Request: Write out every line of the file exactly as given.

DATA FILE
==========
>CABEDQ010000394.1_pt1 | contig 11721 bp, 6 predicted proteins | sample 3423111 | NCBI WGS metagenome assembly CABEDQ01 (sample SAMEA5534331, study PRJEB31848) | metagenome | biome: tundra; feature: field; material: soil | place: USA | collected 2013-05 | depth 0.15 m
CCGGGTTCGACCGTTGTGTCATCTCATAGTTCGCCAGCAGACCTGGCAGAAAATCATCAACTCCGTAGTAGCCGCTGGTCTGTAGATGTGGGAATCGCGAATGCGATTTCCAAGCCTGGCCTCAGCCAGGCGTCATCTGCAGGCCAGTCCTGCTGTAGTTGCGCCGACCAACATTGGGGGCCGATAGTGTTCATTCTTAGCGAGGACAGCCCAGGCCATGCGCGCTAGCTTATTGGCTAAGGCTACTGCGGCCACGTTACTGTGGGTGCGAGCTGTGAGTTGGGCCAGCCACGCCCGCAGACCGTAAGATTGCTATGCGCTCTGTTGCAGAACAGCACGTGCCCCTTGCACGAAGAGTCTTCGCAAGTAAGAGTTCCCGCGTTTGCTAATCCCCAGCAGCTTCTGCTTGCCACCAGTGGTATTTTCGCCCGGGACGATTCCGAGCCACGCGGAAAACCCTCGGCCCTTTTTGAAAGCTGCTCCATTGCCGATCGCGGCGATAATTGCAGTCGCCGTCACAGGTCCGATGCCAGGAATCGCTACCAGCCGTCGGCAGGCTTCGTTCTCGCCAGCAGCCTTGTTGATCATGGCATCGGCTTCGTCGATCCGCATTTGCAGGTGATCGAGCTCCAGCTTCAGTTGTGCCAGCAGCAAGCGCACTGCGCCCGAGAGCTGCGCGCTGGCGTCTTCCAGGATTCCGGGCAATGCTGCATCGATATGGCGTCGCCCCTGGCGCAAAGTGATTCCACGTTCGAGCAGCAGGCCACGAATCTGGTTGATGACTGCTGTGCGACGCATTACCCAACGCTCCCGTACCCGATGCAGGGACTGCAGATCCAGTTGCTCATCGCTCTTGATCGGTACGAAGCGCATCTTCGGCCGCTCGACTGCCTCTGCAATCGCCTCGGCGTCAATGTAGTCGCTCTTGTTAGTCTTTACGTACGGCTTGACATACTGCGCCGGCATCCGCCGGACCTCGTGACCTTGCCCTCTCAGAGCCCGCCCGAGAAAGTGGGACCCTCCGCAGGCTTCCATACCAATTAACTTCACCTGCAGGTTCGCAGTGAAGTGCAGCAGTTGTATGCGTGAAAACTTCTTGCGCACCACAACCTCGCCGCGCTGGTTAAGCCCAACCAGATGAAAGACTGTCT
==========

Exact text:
>CABEDQ010000394.1_pt1 | contig 11721 bp, 6 predicted proteins | sample 3423111 | NCBI WGS metagenome assembly CABEDQ01 (sample SAMEA5534331, study PRJEB31848) | metagenome | biome: tundra; feature: field; material: soil | place: USA | collected 2013-05 | depth 0.15 m
CCGGGTTCGACCGTTGTGTCATCTCATAGTTCGCCAGCAGACCTGGCAGAAAATCATCAACTCCGTAGTAGCCGCTGGTCTGTAGATGTGGGAATCGCGAATGCGATTTCCAAGCCTGGCCTCAGCCAGGCGTCATCTGCAGGCCAGTCCTGCTGTAGTTGCGCCGACCAACATTGGGGGCCGATAGTGTTCATTCTTAGCGAGGACAGCCCAGGCCATGCGCGCTAGCTTATTGGCTAAGGCTACTGCGGCCACGTTACTGTGGGTGCGAGCTGTGAGTTGGGCCAGCCACGCCCGCAGACCGTAAGATTGCTATGCGCTCTGTTGCAGAACAGCACGTGCCCCTTGCACGAAGAGTCTTCGCAAGTAAGAGTTCCCGCGTTTGCTAATCCCCAGCAGCTTCTGCTTGCCACCAGTGGTATTTTCGCCCGGGACGATTCCGAGCCACGCGGAAAACCCTCGGCCCTTTTTGAAAGCTGCTCCATTGCCGATCGCGGCGATAATTGCAGTCGCCGTCACAGGTCCGATGCCAGGAATCGCTACCAGCCGTCGGCAGGCTTCGTTCTCGCCAGCAGCCTTGTTGATCATGGCATCGGCTTCGTCGATCCGCATTTGCAGGTGATCGAGCTCCAGCTTCAGTTGTGCCAGCAGCAAGCGCACTGCGCCCGAGAGCTGCGCGCTGGCGTCTTCCAGGATTCCGGGCAATGCTGCATCGATATGGCGTCGCCCCTGGCGCAAAGTGATTCCACGTTCGAGCAGCAGGCCACGAATCTGGTTGATGACTGCTGTGCGACGCATTACCCAACGCTCCCGTACCCGATGCAGGGACTGCAGATCCAGTTGCTCATCGCTCTTGATCGGTACGAAGCGCATCTTCGGCCGCTCGACTGCCTCTGCAATCGCCTCGGCGTCAATGTAGTCGCTCTTGTTAGTCTTTACGTACGGCTTGACATACTGCGCCGGCATCCGCCGGACCTCGTGACCTTGCCCTCTCAGAGCCCGCCCGAGAAAGTGGGACCCTCCGCAGGCTTCCATACCAATTAACTTCACCTGCAGGTTCGCAGTGAAGTGCAGCAGTTGTATGCGTGAAAACTTCTTGCGCACCACAACCTCGCCGCGCTGGTTAAGCCCAACCAGATGAAAGACTGTCT